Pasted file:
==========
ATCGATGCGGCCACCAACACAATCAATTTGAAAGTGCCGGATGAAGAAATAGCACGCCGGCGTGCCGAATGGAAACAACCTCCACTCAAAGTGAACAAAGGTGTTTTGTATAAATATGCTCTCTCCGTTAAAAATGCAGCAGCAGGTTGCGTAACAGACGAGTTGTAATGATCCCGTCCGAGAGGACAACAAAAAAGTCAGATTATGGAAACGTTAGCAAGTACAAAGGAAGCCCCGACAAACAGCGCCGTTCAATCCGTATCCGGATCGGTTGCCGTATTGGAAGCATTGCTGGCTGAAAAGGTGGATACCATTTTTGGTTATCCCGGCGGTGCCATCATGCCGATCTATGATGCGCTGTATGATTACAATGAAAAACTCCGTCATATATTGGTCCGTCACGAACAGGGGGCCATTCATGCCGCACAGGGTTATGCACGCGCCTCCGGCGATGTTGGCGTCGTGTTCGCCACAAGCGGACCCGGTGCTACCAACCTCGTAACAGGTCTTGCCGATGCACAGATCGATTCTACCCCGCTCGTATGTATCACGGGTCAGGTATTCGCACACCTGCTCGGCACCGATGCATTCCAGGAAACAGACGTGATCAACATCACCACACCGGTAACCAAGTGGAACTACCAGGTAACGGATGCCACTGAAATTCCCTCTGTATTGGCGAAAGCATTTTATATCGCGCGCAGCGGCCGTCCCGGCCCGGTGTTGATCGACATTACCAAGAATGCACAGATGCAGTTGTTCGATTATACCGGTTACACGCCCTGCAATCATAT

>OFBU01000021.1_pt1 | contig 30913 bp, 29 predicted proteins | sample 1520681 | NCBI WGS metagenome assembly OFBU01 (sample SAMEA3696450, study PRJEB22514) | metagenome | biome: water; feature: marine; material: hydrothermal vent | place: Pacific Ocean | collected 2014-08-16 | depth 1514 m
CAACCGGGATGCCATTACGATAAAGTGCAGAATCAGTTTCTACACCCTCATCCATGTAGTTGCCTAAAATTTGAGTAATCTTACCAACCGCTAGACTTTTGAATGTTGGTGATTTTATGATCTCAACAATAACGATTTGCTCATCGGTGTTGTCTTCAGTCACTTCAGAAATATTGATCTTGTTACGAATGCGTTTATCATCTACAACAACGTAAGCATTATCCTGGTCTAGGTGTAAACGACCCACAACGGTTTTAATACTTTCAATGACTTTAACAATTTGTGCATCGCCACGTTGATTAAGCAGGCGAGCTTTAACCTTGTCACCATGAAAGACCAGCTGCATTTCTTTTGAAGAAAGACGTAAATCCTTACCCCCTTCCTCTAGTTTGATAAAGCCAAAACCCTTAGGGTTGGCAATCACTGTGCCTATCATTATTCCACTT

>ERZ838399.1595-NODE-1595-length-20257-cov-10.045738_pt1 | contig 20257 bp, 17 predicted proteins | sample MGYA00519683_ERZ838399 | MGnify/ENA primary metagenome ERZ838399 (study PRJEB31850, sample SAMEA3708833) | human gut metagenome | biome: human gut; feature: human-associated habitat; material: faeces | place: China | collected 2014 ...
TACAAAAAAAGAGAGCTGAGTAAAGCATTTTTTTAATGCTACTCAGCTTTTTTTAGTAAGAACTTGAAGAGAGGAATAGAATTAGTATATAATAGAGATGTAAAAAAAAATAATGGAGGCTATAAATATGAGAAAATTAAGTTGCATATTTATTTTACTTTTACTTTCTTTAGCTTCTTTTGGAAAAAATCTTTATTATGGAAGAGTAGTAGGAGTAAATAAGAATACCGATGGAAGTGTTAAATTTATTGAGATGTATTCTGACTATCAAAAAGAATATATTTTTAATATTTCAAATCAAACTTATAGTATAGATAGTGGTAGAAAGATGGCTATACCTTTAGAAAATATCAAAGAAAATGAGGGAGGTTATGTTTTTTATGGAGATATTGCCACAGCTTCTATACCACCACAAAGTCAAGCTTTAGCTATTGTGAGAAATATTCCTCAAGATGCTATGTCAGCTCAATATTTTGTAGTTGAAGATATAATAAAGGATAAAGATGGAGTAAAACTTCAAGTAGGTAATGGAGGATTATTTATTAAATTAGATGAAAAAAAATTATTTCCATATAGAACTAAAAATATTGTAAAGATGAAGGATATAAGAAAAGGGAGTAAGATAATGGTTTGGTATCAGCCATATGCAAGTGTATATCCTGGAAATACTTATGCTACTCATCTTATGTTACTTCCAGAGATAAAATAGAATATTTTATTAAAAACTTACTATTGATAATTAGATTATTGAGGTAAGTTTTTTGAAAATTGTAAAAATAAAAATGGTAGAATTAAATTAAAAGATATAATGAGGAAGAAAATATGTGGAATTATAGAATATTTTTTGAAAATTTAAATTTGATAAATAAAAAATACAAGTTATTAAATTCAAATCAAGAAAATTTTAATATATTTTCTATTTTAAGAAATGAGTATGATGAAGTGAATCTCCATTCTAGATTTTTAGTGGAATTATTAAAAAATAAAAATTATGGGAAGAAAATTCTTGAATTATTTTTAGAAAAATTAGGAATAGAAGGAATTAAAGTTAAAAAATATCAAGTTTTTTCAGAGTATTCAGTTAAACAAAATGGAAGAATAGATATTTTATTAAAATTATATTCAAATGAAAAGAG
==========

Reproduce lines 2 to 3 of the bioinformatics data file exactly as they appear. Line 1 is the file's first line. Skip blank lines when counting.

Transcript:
>OFBU01000021.1_pt1 | contig 30913 bp, 29 predicted proteins | sample 1520681 | NCBI WGS metagenome assembly OFBU01 (sample SAMEA3696450, study PRJEB22514) | metagenome | biome: water; feature: marine; material: hydrothermal vent | place: Pacific Ocean | collected 2014-08-16 | depth 1514 m
CAACCGGGATGCCATTACGATAAAGTGCAGAATCAGTTTCTACACCCTCATCCATGTAGTTGCCTAAAATTTGAGTAATCTTACCAACCGCTAGACTTTTGAATGTTGGTGATTTTATGATCTCAACAATAACGATTTGCTCATCGGTGTTGTCTTCAGTCACTTCAGAAATATTGATCTTGTTACGAATGCGTTTATCATCTACAACAACGTAAGCATTATCCTGGTCTAGGTGTAAACGACCCACAACGGTTTTAATACTTTCAATGACTTTAACAATTTGTGCATCGCCACGTTGATTAAGCAGGCGAGCTTTAACCTTGTCACCATGAAAGACCAGCTGCATTTCTTTTGAAGAAAGACGTAAATCCTTACCCCCTTCCTCTAGTTTGATAAAGCCAAAACCCTTAGGGTTGGCAATCACTGTGCCTATCATTATTCCACTT